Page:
A PAT ON THE BACK FOR A JOB WELL-DONE, A SMILE FROM A LOVED ONE, A THANK-YOU-EMAIL ACKNOWLEDGING OUR WORK. FEW THINGS MOTIVATE MORE THAN A GOOD DOSE OF APPRECIATION. Yet, often a lot of the stuff we do isn’t immediately visible to others. And that’s when we should consider self-rewarding ourselves. But it’s not as simple as it sounds.

Some people view the very idea of rewarding themselves as juvenile. They claim they are not kids anymore who need to be rewarded for something that needs to be done. Or dogs requiring treats to perform tricks. Part of the reason is that when we think about rewarding ourselves the first thing that comes to our minds is food. A cookie, a piece of chocolate, cup of coffee or even a glass of alcohol. But there are many more types of self-rewards. For inspiration, wait for the last paragraph of this text or simply google – there are tons of specific tips on how to reward yourself on the net.

a couple smiling on a couch

Rewards for tasks

Also, research suggests that when we anticipate a reward, certain parts of our brains release dopamine, which in turn plays a huge role in the way we are able to self-motivate ourselves. The case for self-rewarding thus seems to be clear-cut. Even if you are a super focused, highly-efficient top manager, there is no reason you should refuse something that can help you get the job done. Something that takes advantage of the very way we are constructed. Especially when you are working on a long-term project, it can take anything from weeks to years to get the desired positive feedback. And so, rewarding yourself for smaller tasks nobody else sees is a way to keep on track.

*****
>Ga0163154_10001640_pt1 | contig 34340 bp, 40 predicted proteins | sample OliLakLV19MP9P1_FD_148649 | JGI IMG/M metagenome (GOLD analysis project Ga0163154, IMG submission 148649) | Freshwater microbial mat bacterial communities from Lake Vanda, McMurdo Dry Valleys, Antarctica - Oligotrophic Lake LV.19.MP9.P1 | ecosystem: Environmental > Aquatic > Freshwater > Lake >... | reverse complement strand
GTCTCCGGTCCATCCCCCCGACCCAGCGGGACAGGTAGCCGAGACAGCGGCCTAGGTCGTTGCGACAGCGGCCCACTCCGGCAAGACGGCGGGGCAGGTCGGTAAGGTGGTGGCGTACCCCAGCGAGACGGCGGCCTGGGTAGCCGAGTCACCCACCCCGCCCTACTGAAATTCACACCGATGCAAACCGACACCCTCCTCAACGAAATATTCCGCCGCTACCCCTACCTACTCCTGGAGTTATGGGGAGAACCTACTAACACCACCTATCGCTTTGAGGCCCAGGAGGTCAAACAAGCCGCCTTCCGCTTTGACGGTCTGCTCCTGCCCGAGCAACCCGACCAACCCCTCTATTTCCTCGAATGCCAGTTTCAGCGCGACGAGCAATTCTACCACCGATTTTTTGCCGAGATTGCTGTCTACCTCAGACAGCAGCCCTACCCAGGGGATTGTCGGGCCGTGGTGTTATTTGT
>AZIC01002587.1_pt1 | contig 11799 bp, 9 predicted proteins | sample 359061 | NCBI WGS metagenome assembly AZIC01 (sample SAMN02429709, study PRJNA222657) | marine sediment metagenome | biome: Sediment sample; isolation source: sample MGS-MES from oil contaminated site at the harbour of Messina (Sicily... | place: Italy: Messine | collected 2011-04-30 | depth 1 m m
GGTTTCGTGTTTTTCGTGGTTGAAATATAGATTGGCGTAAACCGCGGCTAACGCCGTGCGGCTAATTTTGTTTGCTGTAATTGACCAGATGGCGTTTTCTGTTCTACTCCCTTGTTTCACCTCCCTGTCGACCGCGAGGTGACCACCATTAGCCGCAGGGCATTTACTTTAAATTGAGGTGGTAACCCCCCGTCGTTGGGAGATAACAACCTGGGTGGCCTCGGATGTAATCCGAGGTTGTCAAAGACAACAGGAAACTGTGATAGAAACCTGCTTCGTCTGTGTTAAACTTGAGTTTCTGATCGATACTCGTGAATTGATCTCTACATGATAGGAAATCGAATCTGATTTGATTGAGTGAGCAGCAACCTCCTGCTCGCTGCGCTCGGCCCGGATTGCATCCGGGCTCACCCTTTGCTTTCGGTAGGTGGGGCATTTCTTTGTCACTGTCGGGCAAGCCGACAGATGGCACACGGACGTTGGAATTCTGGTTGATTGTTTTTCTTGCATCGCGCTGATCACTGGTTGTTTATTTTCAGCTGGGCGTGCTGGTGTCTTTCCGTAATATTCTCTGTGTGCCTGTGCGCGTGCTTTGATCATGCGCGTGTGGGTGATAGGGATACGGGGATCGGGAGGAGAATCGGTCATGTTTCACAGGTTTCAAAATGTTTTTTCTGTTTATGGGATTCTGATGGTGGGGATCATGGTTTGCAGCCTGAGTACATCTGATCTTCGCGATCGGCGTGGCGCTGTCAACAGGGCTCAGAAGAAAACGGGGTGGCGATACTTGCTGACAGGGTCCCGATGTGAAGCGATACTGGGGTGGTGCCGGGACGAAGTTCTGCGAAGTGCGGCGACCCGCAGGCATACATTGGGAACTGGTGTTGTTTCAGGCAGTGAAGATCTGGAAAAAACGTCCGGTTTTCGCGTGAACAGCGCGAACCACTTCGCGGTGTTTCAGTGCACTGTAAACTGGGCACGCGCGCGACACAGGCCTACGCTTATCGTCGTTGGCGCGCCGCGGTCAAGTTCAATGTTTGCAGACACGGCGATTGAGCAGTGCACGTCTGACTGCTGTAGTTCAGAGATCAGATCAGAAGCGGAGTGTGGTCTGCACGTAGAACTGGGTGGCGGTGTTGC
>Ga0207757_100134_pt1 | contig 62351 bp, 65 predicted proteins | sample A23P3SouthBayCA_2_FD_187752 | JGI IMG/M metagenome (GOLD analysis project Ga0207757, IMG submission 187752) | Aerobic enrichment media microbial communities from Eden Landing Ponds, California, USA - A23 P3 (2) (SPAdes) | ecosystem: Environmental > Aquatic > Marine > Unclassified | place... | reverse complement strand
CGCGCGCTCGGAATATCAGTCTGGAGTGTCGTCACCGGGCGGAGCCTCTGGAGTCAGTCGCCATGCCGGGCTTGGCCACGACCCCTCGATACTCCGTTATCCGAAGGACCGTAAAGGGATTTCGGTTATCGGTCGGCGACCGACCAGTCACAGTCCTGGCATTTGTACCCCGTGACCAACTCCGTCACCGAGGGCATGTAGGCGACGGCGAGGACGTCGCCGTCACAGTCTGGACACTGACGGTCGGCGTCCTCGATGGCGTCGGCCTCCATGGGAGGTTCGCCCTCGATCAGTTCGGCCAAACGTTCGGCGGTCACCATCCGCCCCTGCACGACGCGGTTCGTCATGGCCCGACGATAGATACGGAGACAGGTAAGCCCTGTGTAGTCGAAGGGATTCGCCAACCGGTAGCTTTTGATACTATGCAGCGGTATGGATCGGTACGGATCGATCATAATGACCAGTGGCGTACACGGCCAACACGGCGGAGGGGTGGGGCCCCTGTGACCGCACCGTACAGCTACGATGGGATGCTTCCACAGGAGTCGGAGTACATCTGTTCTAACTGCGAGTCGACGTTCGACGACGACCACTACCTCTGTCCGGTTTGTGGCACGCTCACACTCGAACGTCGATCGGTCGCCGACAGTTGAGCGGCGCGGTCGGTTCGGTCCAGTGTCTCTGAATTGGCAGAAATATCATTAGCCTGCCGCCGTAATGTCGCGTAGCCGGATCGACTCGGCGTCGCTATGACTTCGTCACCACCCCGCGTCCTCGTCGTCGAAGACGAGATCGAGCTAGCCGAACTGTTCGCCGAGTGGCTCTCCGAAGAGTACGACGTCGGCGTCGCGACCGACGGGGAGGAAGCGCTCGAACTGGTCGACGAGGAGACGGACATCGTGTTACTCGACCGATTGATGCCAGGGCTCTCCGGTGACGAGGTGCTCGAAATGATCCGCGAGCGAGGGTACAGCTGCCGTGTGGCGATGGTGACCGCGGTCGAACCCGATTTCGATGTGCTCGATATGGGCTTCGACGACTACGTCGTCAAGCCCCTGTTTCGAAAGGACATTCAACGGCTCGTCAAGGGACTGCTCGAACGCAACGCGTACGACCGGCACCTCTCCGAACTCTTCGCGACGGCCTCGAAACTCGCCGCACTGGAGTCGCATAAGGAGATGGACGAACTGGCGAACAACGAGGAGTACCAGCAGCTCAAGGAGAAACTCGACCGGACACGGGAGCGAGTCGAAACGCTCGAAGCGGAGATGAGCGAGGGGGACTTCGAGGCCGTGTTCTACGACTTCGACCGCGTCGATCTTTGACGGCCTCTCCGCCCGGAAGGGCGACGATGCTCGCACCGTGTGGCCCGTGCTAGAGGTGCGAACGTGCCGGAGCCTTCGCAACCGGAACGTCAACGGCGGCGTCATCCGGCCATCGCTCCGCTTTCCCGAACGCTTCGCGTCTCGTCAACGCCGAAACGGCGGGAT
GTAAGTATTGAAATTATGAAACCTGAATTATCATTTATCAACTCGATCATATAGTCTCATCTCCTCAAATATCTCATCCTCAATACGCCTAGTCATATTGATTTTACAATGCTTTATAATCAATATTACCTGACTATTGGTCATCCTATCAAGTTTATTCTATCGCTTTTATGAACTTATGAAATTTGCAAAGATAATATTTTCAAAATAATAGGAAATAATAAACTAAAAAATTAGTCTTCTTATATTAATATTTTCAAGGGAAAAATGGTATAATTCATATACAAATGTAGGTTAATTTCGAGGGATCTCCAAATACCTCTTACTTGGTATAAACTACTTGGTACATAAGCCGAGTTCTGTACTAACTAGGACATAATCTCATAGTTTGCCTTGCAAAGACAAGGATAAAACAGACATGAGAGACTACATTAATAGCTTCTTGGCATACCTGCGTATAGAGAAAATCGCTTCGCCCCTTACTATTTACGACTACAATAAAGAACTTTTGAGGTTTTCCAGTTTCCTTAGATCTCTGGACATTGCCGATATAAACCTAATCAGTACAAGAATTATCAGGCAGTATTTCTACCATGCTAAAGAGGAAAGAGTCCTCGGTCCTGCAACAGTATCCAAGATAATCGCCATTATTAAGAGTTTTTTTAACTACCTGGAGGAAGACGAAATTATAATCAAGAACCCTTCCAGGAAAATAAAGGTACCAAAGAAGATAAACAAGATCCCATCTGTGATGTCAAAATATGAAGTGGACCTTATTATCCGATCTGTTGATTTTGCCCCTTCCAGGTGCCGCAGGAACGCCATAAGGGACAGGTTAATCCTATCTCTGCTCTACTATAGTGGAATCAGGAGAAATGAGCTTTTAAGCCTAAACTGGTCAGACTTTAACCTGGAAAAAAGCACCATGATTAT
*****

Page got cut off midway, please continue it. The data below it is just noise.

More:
Habits and rewards

But then again, you might think that you don’t need to be rewarded for something like brushing your teeth every day so why reward yourself for other stuff. Well, brushing teeth is a habit and as such is automatic. We don’t need to decide if we brush our teeth or not every morning. We just do it without thinking and that’s why such an action doesn’t require acclaims and praises. However, self-rewarding is important when we try to build a new habit. Or break a bad one for that matter.

anticipating the reward- a woman about to eat a macaron

Chose your reward wisely

Using rewards to quit bad habits is easy. Let’s say you will reward yourself for every day without a cigarette. Now, be sure to choose the right treat. While setting aside money daily can work just fine, rewarding yourself with a bottle of wine every evening might mean that you’ll soon be in need of a new treat which will help you get rid of another bad habit. As far as building new habits, the situation is even more tricky. For example, if you choose a reward for running 30 kilometres in a month, reaching such a goal might work as a stopping point. And author of bestsellers on self-improvement Gretchen Rubin rightly points out that “once we stop, we must start over, and starting over is harder than starting.”

Types of rewards

The best rewards are the ones that reinforce desired behaviour. So, for your 30 jogging kilometres you might think of buying those amazing wireless headphones. Also, always pick something that truly motivates you. And it doesn’t have to be anything expensive. In fact, your reward can be something you would probably do anyway. Imagine you need a coffee. Why not tell yourself that you can have it only after you finish your current task – let’s say a presentation or writing a difficult email. It can be as easy as that. As with a lot of things with our behaviour, it’s about reframing our thoughts in the desired way.

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